2) Hal at the Beginning of 1 Henry IV
3) Hal’s Reformation
4) Hal’s Machiavellian Strategies
How do you justify a monarchy? Usually it is through the divine right of kings and the belief that they are sent by god to rule in his name on earth. The question remains however, how the rule of a king can be justified if he cannot look back on a long line of royal ancestors or came to power through force and by deposing the rightful king. This question of legitimacy greatly concerned the Italian politician Niccoló Machiavelli in his most famous work “The Prince”, tying to establish guidelines on ensuring stability of a new ruler. Simultaneously, four of Shakespeare’s Histories engage greatly with the theme of legitimacy.
The plays Richard II, 1+2 Henry IV and Henry V all focus on the question how kingship is constituted. Richard II insists that he is a king appointed by god and therefore cannot be deposed by mere mortals. He is, however, driven from the throne and then killed. His usurper Henry Bolingbroke - now on the throne as Henry IV - is under great duress since the beginning of his reign. Meanwhile, in the north the Percy Family is revolting because of unfulfilled promises Bolingbroke made to them. They are joined by Owain Glyndwr from Wales and Edmund Mortimer, Richard II’s would-be heir to the throne.
Adding to the rebellions that are threatening his kingdom at the time is the concern about Henry’s son Prince Hal. Being the Prince of Wales, Hal is heir to the throne and therefore the key piece to a stable kingdom.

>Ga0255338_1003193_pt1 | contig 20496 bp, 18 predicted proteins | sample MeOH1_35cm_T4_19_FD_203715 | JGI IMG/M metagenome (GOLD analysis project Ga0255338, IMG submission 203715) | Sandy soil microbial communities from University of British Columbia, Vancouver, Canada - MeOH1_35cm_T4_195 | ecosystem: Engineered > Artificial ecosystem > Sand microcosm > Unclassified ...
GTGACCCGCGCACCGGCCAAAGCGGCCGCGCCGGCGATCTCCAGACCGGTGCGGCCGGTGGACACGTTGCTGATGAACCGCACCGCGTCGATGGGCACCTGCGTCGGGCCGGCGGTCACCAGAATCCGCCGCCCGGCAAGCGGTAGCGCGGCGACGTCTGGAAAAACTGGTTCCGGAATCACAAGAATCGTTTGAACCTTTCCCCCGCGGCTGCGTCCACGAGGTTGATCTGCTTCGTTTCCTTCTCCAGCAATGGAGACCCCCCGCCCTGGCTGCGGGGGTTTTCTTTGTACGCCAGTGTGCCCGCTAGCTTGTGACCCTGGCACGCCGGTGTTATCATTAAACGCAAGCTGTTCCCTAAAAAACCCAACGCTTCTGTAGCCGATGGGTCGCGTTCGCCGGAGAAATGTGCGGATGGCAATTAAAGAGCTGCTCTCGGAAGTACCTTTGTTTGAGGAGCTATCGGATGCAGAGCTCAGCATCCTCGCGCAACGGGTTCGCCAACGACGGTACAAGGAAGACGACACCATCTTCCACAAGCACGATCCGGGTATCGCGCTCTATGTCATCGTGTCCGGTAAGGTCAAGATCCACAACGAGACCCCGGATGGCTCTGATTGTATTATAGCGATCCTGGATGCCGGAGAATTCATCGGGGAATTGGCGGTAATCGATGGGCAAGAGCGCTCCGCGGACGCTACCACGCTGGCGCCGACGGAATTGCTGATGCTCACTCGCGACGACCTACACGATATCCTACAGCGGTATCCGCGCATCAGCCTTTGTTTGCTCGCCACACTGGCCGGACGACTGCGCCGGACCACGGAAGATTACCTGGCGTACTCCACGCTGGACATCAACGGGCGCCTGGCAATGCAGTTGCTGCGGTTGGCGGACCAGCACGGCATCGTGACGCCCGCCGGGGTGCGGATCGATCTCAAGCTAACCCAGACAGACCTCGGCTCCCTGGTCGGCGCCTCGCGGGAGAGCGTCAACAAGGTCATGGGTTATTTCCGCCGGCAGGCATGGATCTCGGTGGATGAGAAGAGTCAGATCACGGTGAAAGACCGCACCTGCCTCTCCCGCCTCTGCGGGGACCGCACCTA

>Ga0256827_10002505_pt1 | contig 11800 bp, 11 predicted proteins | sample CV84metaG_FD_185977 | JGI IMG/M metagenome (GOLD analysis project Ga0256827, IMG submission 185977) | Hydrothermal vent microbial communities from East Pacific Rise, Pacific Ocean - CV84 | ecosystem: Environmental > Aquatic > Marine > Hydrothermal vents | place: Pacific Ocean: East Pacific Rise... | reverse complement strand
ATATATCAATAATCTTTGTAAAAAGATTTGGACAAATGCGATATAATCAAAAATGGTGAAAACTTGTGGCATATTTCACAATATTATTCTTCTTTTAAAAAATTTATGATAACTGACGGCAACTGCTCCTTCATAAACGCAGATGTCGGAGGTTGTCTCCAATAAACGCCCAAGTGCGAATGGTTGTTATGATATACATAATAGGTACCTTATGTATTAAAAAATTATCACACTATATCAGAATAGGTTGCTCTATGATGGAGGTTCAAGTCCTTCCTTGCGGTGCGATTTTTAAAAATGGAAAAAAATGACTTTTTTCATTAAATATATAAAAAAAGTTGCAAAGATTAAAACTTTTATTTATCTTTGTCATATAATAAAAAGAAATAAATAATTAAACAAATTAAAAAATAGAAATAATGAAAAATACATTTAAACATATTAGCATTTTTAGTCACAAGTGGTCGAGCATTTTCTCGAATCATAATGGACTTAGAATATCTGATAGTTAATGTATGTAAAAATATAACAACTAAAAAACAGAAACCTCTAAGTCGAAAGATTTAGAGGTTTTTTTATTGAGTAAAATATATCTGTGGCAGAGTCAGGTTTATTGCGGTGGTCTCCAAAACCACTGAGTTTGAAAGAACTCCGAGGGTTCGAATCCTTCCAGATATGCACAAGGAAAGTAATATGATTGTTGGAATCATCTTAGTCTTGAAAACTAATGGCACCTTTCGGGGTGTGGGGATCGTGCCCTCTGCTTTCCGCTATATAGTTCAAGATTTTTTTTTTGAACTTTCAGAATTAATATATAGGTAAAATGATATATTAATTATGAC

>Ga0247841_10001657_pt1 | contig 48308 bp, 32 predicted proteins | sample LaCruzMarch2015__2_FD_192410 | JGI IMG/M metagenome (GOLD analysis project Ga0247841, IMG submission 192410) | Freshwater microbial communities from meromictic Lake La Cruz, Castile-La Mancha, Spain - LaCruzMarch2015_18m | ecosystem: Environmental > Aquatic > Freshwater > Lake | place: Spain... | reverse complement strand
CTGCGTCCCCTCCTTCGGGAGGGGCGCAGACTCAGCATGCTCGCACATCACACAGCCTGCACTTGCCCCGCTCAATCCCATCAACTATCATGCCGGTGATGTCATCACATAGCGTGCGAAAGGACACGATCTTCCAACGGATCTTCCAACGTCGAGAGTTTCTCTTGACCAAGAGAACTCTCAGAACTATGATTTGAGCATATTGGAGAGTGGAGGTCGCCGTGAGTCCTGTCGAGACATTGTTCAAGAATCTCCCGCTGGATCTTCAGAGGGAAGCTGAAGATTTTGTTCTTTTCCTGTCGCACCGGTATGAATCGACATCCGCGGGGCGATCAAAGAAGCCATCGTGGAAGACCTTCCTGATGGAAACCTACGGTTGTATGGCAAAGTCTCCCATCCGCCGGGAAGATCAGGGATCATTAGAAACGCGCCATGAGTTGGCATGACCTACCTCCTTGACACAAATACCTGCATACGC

His behaviour, however, is not one typically seen in a Prince of Wales: apparently uninterested in politics and the state of the country, drifting through life, drinking, going to brothels, picking pockets, robbing people and associating himself with folk who are considered anything but good company for a prince.
It may not seem so to others, but Hal’s behaviour is well calculated. He cannot make the case that he has inherited the throne from a legitimate king appointed by god, he has to come up with a different strategy to secure his claim.
This paper aims to show how Shakespeare portrays Hal as the prototypical Machiavellian prince - legitimizing him as the true king. In order to prove that, I will first look at Hal’s situation at the beginning of 1 Henry IV, then move on to his staged reformation, and lastly discuss how he uses the advice given by Machiavelli in “The Prince”.